Eliminate the bad, extend the good. This could be said to be the mantra of humanity. It’s an understandable outlook, of course, given that it is in our biological nature. Problem is, people take it to the furthest extent possible, such that in doing away with all the bad (temporarily), we also end up eradicating the good things which originally and naturally kept the bad in check. We upset balances in favor of an idealistic and unachievable victory.
The problem is not simply that we are attempting to eliminate the bad—it is that we are attempting to address immediate symptoms instead of looking at the root causes. We do this in everything from agriculture to health care, from scientific research to judicial systems. Examples are:
1) In the attempt to eliminate all harmful insects from our food bearing crops, we blanket them with pesticides. We kill not only all bad insects, but also the good insects which prey upon them.
2) We attempt to eliminate all malevolent microbes by making everything as sterile as possible with toxic chemical solutions and through the flippant use of antibiotics. We destroy most of the microbes, for a short amount of time, until they mutate resistance, and then they come back even stronger than before.
3) We lock up poor adolescents who are selling drugs in the attempt to find means (as businessmen with little other option) of escaping the ghetto. We render all narcotic substances illegal, even if some narcotics have a proven medicinal use, or are simply relatively benign on their effects on society in comparison to accepted substances like tobacco and alcohol.
4) We incarcerate and marginalize prostitutes and people who are addicted to illegal substances, rendering their lives incredibly dangerous, as well as encouraging the spread of disease.
5) We go to doctors mainly to treat extreme sicknesses or injuries. They barely attempt to address underlying behavioral issues, diet change, and preventative care through education and a holistic approach. Rather, they have a tendency to be mere pill-pushers and organ vultures, as their main function is to treat immediate symptoms and then send you on your way.
6) We reduce and fight forest fires, upsetting natural cycles and balances, and creating extensive brush and fuel, such that we have generated a future of increasingly apocalyptic wildfires.
These are just a few examples of what the conventional outlook of “eliminate the bad, extend the good” results in. One could extend the idea yet further into issues such as rampant hydrocarbon use or conventional sewage systems.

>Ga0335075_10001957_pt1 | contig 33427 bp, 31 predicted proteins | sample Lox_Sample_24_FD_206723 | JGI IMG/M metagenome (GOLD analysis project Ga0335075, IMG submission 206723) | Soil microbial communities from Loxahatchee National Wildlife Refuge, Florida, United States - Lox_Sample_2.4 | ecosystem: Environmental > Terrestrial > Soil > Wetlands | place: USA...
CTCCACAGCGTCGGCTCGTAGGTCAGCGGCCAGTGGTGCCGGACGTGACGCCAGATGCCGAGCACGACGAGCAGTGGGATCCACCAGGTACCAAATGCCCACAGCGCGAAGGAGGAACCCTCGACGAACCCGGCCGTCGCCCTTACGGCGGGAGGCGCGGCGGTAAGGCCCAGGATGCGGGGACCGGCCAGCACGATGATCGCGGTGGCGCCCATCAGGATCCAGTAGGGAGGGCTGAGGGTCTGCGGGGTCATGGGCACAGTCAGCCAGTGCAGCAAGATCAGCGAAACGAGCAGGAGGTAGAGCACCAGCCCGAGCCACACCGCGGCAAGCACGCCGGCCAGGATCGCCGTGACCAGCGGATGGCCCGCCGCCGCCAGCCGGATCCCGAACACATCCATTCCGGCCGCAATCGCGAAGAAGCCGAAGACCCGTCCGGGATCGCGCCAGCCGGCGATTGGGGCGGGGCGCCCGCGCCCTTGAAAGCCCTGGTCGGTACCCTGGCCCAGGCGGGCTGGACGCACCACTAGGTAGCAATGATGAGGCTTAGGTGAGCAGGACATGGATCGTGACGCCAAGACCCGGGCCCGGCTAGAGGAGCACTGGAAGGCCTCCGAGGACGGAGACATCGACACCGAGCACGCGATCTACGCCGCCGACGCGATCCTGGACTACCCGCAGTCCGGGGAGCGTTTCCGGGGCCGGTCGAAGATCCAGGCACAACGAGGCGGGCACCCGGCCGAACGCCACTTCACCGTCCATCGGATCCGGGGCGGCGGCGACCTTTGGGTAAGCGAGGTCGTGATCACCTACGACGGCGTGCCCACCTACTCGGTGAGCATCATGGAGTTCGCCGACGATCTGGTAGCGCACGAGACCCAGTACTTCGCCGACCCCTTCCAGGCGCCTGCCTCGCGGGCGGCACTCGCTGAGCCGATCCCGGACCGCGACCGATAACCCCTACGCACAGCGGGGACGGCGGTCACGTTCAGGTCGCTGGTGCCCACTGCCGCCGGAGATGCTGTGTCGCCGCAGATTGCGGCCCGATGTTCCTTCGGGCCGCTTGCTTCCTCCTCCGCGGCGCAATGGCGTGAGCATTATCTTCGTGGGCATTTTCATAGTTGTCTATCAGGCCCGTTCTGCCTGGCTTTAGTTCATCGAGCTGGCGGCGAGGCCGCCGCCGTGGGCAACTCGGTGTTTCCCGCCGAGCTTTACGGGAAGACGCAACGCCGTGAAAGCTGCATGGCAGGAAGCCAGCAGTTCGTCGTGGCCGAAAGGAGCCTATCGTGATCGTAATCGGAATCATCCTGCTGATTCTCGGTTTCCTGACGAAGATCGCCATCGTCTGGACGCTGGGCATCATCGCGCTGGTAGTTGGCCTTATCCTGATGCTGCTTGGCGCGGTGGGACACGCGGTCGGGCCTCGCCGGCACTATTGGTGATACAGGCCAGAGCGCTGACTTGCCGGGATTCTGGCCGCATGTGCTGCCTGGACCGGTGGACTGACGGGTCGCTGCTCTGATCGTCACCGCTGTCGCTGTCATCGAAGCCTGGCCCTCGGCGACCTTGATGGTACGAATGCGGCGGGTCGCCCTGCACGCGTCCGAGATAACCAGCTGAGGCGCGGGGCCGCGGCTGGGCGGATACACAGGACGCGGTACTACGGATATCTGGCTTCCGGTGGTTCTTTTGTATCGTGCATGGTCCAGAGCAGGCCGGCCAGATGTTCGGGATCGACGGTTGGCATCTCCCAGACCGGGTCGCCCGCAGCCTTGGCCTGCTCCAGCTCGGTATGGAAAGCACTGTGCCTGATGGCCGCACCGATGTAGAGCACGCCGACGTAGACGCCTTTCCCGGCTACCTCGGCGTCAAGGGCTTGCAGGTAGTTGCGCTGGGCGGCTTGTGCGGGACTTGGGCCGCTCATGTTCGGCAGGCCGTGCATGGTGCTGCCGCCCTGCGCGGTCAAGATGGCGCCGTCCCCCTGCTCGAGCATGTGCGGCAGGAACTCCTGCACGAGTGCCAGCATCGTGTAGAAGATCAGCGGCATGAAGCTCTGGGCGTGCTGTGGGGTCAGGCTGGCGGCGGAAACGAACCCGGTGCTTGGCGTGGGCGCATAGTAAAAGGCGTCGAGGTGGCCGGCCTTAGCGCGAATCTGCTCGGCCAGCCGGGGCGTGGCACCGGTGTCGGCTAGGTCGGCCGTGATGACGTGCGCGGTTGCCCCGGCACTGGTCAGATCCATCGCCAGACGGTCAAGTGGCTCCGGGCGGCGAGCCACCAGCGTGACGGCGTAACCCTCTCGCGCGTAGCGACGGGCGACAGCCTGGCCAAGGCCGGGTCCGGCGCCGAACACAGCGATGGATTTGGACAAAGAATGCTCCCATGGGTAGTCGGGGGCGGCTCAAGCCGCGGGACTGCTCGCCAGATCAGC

This perspective is extremely childish, selfish, and short-sighted when seen for what it is. In taking a whole-systems, holistic approach to these issues, one begins to see that the simple treatment of immediate symptoms, and the attempt to eradicate all immediately manifested outbreaks of all things “bad”, only leads to deeper and broader problems. What must be done is to take a step back and look at the root causes, and seek a means to realign structures into a harmonized cyclical and balanced system.
Such an approach, of course, takes time and patience, and that is one thing most of us these days are in dire lack of. We want problems to be solved immediately. We are also overconfident in technology and man’s ability to eventually overcome seemingly insurmountable obstacles through breakthroughs in technological ingenuity and innovation. But no matter how many immediate problems we may solve through such means, the fact is that our essential outlook is still skewed, and eventually the rooted causes of our suffering will become so magnified as to destroy us completely. Because no matter how advanced we become, we will never be able to completely eradicate “bad” things such as disease, substance abuse, violence, or poverty.
However, in balanced and well-designed systems, we can achieve a sustainable harmony, in which these “bad” things are naturally regulated and subsumed to a greater whole; they can be accepted into the fold, temporary eddies rendered inconsequential by their eventual flow back into the main stream.
Take as an example a well-designed garden (as modeled on nature): when “pest” populations begin to rise and threaten the flowers and herbs, natural predators slim them back down before they can pose a threat. When diseases break out on a microbial level, the nutrient rich soil and humus—which is full of life so dense that it can’t even be fathomed by science—naturally fights back, just as a healthy immune system will work to set itself back into harmony after exposure to malevolent microbes.
The reason such a garden is healthy and balanced is because it fosters diversity (as opposed to monoculture), complex interconnectivity of independent systems, and natural cyclical processes (as opposed to enforced dependency on chemicals).
Now think of our society in terms of this garden, and you may begin to get some ideas on what some root causes might be underlying such immediate symptoms as illness, apathy, war, and poverty. . .